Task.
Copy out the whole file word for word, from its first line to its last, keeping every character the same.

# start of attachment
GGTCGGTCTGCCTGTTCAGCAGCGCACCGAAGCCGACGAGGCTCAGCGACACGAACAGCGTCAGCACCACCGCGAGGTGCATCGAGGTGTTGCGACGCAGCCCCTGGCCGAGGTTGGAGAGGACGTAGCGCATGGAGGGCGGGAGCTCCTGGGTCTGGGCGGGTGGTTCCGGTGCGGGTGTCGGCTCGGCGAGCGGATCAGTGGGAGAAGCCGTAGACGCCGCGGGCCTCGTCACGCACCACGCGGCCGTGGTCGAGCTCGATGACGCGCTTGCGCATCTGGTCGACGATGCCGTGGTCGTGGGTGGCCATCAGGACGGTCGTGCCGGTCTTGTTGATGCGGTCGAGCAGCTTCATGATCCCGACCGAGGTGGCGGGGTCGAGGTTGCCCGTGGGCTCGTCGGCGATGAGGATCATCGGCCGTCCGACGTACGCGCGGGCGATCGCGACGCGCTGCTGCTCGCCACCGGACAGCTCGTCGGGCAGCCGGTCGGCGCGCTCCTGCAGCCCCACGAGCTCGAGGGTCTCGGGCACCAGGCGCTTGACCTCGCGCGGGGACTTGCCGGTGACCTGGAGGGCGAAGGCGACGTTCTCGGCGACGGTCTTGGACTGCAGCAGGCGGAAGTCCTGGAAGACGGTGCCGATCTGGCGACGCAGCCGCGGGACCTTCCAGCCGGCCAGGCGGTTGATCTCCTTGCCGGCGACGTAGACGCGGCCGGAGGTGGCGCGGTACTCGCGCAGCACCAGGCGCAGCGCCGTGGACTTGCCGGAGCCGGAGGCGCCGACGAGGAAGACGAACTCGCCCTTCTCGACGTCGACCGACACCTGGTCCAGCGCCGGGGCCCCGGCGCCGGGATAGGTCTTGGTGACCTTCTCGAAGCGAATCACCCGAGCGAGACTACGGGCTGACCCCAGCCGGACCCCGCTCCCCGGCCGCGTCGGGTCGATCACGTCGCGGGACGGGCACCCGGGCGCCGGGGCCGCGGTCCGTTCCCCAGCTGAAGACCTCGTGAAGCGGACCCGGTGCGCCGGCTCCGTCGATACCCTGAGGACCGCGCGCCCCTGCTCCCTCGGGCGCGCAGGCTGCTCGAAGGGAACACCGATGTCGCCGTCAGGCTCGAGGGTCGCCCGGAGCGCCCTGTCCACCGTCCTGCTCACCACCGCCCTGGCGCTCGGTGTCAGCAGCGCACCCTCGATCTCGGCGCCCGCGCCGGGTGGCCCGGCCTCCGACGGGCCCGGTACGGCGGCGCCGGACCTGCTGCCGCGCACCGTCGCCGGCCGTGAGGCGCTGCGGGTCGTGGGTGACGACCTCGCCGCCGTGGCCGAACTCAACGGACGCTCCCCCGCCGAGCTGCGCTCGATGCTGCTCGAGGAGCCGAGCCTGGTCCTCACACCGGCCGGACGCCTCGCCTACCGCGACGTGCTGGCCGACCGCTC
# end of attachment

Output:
GGTCGGTCTGCCTGTTCAGCAGCGCACCGAAGCCGACGAGGCTCAGCGACACGAACAGCGTCAGCACCACCGCGAGGTGCATCGAGGTGTTGCGACGCAGCCCCTGGCCGAGGTTGGAGAGGACGTAGCGCATGGAGGGCGGGAGCTCCTGGGTCTGGGCGGGTGGTTCCGGTGCGGGTGTCGGCTCGGCGAGCGGATCAGTGGGAGAAGCCGTAGACGCCGCGGGCCTCGTCACGCACCACGCGGCCGTGGTCGAGCTCGATGACGCGCTTGCGCATCTGGTCGACGATGCCGTGGTCGTGGGTGGCCATCAGGACGGTCGTGCCGGTCTTGTTGATGCGGTCGAGCAGCTTCATGATCCCGACCGAGGTGGCGGGGTCGAGGTTGCCCGTGGGCTCGTCGGCGATGAGGATCATCGGCCGTCCGACGTACGCGCGGGCGATCGCGACGCGCTGCTGCTCGCCACCGGACAGCTCGTCGGGCAGCCGGTCGGCGCGCTCCTGCAGCCCCACGAGCTCGAGGGTCTCGGGCACCAGGCGCTTGACCTCGCGCGGGGACTTGCCGGTGACCTGGAGGGCGAAGGCGACGTTCTCGGCGACGGTCTTGGACTGCAGCAGGCGGAAGTCCTGGAAGACGGTGCCGATCTGGCGACGCAGCCGCGGGACCTTCCAGCCGGCCAGGCGGTTGATCTCCTTGCCGGCGACGTAGACGCGGCCGGAGGTGGCGCGGTACTCGCGCAGCACCAGGCGCAGCGCCGTGGACTTGCCGGAGCCGGAGGCGCCGACGAGGAAGACGAACTCGCCCTTCTCGACGTCGACCGACACCTGGTCCAGCGCCGGGGCCCCGGCGCCGGGATAGGTCTTGGTGACCTTCTCGAAGCGAATCACCCGAGCGAGACTACGGGCTGACCCCAGCCGGACCCCGCTCCCCGGCCGCGTCGGGTCGATCACGTCGCGGGACGGGCACCCGGGCGCCGGGGCCGCGGTCCGTTCCCCAGCTGAAGACCTCGTGAAGCGGACCCGGTGCGCCGGCTCCGTCGATACCCTGAGGACCGCGCGCCCCTGCTCCCTCGGGCGCGCAGGCTGCTCGAAGGGAACACCGATGTCGCCGTCAGGCTCGAGGGTCGCCCGGAGCGCCCTGTCCACCGTCCTGCTCACCACCGCCCTGGCGCTCGGTGTCAGCAGCGCACCCTCGATCTCGGCGCCCGCGCCGGGTGGCCCGGCCTCCGACGGGCCCGGTACGGCGGCGCCGGACCTGCTGCCGCGCACCGTCGCCGGCCGTGAGGCGCTGCGGGTCGTGGGTGACGACCTCGCCGCCGTGGCCGAACTCAACGGACGCTCCCCCGCCGAGCTGCGCTCGATGCTGCTCGAGGAGCCGAGCCTGGTCCTCACACCGGCCGGACGCCTCGCCTACCGCGACGTGCTGGCCGACCGCTC